The Kerwax certainly has something to offer when recording live musicians but I actually found that it had a more substantial impact on proceedings when either mixing or creating programmed electronic or sample‑based material. I loved what it did to a simple programmed drum pattern I was putting together for a track, and the drive section in particular imparted a lovely saturated effect that was well worth the extra effort of patching in a few cables and going outside the box. This became a common theme, in fact, and I found that any soft‑synth part sounded more exciting when I ran it through the Kerwax with the drive section cranked up as far as I dared.
The EQ and bias controls are intended to allow the user more control with shaping the tone of sources as they react with the valve stages. I found the EQ section to be useful in this regard, especially when using the drive section in more of an extreme way. I didn’t personally find them to add any magic when used as more of a traditional, conservative EQ on a mix bus, though, and found it was a similar story when playing with the bias control — it certainly offered some control but was often so subtle that I didn’t really dwell on it.
I also spent quite a while auditioning the Replica in M‑S mode. It’s certainly a useful function, though I often found the results unnervingly dramatic if used on a whole mix. When used for shaping sounds, however, it’s a very creative tool that can change the emphasis of synth parts or drum loops; it’s a feature I could see myself using more of over time.
The Kerwax Replica makes a striking visual impression in a small studio; more than one client asked what ‘that thing’ did. But it’s not merely a talking piece. The characterful drive section and creative tone‑shaping combine to create a tool you could happily use at the writing, performance and production stages, before dialling things back and patching it into your master bus when mixing too, where it can help to knit things together.
The best of the plug‑ins that model analogue saturation tools are seriously convincing these days, and while the differences are real, it’s always a tough call to judge whether the often small gains that beautifully designed hardware such as this can impart are genuinely worth the extra investment. I won’t tackle that question definitively here, but my impressions of working with this lovingly conceived and beautifully engineered unit are nonetheless worth stating. The differences were most obvious to me when I used it to process more electronic and sample‑based music. Indeed, if you’re an electronic producer looking for a flagship piece of hardware to add extra mojo to your productions, the Kerwax could well be precisely what you’re looking for. Don’t get me wrong, I also really liked the subtle valve sheen that it added to acoustic instruments and on a mix bus, but the differences in those scenarios seemed less stark to me, and I’d suggest that it falls more into the ‘pleasant luxury’ than the ‘must have’ camp.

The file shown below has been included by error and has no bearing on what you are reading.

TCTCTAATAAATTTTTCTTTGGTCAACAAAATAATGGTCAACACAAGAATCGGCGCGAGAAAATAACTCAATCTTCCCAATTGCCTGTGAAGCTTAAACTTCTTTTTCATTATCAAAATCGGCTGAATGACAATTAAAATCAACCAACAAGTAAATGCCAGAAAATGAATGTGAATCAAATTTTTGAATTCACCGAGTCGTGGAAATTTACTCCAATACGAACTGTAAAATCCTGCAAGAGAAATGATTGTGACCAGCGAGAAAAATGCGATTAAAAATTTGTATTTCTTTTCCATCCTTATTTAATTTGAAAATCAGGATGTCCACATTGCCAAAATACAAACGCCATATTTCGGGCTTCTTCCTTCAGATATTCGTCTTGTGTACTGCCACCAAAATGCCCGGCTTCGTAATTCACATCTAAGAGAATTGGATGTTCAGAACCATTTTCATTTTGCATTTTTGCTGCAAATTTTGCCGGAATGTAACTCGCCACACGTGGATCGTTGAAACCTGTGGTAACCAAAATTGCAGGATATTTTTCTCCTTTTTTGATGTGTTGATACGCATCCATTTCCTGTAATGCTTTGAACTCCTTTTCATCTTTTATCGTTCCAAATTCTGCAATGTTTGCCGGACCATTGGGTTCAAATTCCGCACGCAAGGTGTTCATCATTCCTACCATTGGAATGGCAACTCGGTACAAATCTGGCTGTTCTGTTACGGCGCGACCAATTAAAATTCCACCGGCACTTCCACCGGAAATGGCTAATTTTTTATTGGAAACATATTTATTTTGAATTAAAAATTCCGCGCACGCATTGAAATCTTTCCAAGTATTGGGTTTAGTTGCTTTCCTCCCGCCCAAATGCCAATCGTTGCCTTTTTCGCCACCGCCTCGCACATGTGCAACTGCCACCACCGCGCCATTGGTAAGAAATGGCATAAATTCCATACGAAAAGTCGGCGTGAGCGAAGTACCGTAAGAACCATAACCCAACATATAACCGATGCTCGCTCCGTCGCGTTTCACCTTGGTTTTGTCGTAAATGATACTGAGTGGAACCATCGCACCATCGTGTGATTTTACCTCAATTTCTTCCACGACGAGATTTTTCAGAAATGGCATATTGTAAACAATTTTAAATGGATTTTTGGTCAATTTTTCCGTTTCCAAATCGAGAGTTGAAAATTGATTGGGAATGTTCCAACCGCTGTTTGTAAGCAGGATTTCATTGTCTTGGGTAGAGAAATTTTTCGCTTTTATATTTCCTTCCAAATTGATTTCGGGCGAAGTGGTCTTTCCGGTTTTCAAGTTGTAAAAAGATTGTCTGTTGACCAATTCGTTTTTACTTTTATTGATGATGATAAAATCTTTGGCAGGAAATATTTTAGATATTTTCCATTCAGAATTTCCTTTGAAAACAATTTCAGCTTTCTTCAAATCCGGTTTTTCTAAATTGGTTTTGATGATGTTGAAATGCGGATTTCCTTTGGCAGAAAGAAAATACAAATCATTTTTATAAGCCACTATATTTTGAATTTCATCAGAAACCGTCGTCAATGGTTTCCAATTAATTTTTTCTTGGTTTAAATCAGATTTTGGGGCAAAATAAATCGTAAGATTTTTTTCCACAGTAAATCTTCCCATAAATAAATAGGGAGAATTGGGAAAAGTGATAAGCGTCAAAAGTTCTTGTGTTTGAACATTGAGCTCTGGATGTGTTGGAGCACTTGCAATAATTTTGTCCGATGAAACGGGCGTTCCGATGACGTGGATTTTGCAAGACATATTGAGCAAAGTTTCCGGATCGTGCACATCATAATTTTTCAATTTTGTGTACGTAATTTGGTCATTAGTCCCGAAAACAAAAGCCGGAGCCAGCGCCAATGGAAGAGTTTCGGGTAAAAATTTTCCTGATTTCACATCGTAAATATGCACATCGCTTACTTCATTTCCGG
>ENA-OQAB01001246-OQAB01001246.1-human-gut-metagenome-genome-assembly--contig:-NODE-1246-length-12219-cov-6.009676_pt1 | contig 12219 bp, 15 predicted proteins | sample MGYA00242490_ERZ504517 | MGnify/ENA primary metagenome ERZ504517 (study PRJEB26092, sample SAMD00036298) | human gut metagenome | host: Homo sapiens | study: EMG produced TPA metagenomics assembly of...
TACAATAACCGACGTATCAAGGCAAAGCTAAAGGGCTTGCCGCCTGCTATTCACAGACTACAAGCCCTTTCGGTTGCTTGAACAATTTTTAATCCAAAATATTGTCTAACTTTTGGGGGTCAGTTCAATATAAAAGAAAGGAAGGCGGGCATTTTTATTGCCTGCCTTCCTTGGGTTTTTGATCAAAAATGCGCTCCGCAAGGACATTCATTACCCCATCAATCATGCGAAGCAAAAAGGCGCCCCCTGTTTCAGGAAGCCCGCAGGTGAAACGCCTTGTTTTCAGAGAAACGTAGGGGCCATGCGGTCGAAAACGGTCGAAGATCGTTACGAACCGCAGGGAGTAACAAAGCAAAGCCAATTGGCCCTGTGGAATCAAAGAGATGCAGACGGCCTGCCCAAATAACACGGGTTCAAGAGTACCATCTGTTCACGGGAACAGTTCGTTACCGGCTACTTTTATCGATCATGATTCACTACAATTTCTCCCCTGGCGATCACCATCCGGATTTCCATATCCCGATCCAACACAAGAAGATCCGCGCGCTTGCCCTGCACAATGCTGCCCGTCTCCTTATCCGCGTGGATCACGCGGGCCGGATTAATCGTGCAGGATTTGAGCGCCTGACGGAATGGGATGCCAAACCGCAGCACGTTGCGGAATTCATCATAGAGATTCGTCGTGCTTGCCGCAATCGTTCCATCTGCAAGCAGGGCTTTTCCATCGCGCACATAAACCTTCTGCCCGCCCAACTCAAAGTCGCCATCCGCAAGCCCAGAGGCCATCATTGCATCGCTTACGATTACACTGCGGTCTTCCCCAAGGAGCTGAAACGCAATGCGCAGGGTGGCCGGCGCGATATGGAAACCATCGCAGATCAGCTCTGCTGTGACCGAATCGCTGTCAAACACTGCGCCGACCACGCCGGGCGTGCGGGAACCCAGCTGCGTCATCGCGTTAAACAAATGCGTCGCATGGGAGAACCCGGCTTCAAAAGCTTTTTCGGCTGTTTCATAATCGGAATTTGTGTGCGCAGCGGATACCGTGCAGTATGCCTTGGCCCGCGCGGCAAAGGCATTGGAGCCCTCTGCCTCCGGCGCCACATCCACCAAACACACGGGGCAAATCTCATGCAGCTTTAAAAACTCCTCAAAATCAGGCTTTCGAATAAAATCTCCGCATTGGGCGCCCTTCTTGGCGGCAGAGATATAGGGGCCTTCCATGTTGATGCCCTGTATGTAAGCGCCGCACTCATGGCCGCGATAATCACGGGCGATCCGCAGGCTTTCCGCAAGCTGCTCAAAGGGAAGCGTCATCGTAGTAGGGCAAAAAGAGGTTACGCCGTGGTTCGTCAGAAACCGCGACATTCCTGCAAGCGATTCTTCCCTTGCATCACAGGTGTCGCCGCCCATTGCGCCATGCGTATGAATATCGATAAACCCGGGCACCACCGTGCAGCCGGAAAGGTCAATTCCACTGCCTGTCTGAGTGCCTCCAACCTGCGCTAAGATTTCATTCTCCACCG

All in all, I couldn’t help but be impressed with the Kerwax Replica and, considering its size and quality, the price isn’t excessive for a professional tool, even if it’s not exactly in home‑studio territory.
The audio files available on this page accompany my review of the Kerwax Replica two-channel valve preamplifier. You can download a ZIP file of the hi-res WAVs or listen to the MP3s below for instant gratification.
For each audio example, I’ve provided a before and after example with the Replica applied as a ‘hardware insert’ in my DAW, using Lynx Aurora converters. In addition, there's a brief description of the settings used for each example.
A raw recording of a live drum kit captured with just two overhead mics.
The same recording run through the Kerwax with the drive section driven hard. No EQ is added.
A stereo polysynth part, taken from a recent project.
The same synth part run through the Kerwax with a high drive setting.
05_Full Mix Band
A short instrumental section of a demo I recorded for the band Captain.
06_Full Mix Band_Processed
The same section through the Kerwax with a small amount of high-frequency boost. The drive section is bypassed.
07_Full Mix Electro
A brief clip of the track ‘Planetarium’ by Rocco Universal.
08_Full Mix Electro_Processed
The same section processed through the Kerwax Replica with the bass and treble EQ controls at 1 o'clock. The drive section is bypassed.
- Impressive looks and styling.
- Excellent build quality.
- Great‑sounding line‑level valve amplification.
- Drive section adds real character.
- Useful filters, shelving EQ and M‑S processing options.
- Relatively good value.
- Reading the labelling mid‑session isn’t easy.
- EQ perhaps didn’t quite offer as much as I’d hoped when used on its own.
The Kerwax Replica offers two channels of line‑level amplification ‘lifted’ from the bespoke large‑format mixing desk in the designers’ own studio in Brittany, France. A substantial and impressively well‑built device, the Replica offers a high‑quality valve signal path, along with several useful additional features for imparting character to your tracks.
£2699 including VAT.